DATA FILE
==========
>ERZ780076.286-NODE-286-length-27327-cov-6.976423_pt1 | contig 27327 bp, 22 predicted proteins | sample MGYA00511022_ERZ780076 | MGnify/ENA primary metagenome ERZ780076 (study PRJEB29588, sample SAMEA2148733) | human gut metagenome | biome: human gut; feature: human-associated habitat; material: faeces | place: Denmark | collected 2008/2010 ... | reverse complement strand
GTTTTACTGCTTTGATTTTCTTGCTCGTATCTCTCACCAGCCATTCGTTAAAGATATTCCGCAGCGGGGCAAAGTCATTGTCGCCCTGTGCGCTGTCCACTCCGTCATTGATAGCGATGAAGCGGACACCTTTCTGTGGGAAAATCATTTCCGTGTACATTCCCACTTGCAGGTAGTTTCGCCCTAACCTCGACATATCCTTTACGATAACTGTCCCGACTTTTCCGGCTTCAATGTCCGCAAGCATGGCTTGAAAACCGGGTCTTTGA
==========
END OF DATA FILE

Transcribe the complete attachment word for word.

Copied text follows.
>ERZ780076.286-NODE-286-length-27327-cov-6.976423_pt1 | contig 27327 bp, 22 predicted proteins | sample MGYA00511022_ERZ780076 | MGnify/ENA primary metagenome ERZ780076 (study PRJEB29588, sample SAMEA2148733) | human gut metagenome | biome: human gut; feature: human-associated habitat; material: faeces | place: Denmark | collected 2008/2010 ... | reverse complement strand
GTTTTACTGCTTTGATTTTCTTGCTCGTATCTCTCACCAGCCATTCGTTAAAGATATTCCGCAGCGGGGCAAAGTCATTGTCGCCCTGTGCGCTGTCCACTCCGTCATTGATAGCGATGAAGCGGACACCTTTCTGTGGGAAAATCATTTCCGTGTACATTCCCACTTGCAGGTAGTTTCGCCCTAACCTCGACATATCCTTTACGATAACTGTCCCGACTTTTCCGGCTTCAATGTCCGCAAGCATGGCTTGAAAACCGGGTCTTTGA